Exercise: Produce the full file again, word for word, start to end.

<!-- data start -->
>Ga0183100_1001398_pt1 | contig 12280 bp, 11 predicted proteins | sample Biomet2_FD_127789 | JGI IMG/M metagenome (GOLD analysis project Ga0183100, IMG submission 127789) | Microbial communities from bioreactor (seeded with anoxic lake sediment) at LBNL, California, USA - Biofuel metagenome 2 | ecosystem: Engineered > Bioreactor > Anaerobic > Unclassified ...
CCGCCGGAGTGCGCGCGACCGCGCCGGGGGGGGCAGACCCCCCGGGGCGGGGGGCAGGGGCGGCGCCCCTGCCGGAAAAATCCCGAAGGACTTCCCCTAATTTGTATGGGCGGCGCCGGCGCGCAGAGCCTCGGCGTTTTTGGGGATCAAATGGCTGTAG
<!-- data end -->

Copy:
>Ga0183100_1001398_pt1 | contig 12280 bp, 11 predicted proteins | sample Biomet2_FD_127789 | JGI IMG/M metagenome (GOLD analysis project Ga0183100, IMG submission 127789) | Microbial communities from bioreactor (seeded with anoxic lake sediment) at LBNL, California, USA - Biofuel metagenome 2 | ecosystem: Engineered > Bioreactor > Anaerobic > Unclassified ...
CCGCCGGAGTGCGCGCGACCGCGCCGGGGGGGGCAGACCCCCCGGGGCGGGGGGCAGGGGCGGCGCCCCTGCCGGAAAAATCCCGAAGGACTTCCCCTAATTTGTATGGGCGGCGCCGGCGCGCAGAGCCTCGGCGTTTTTGGGGATCAAATGGCTGTAG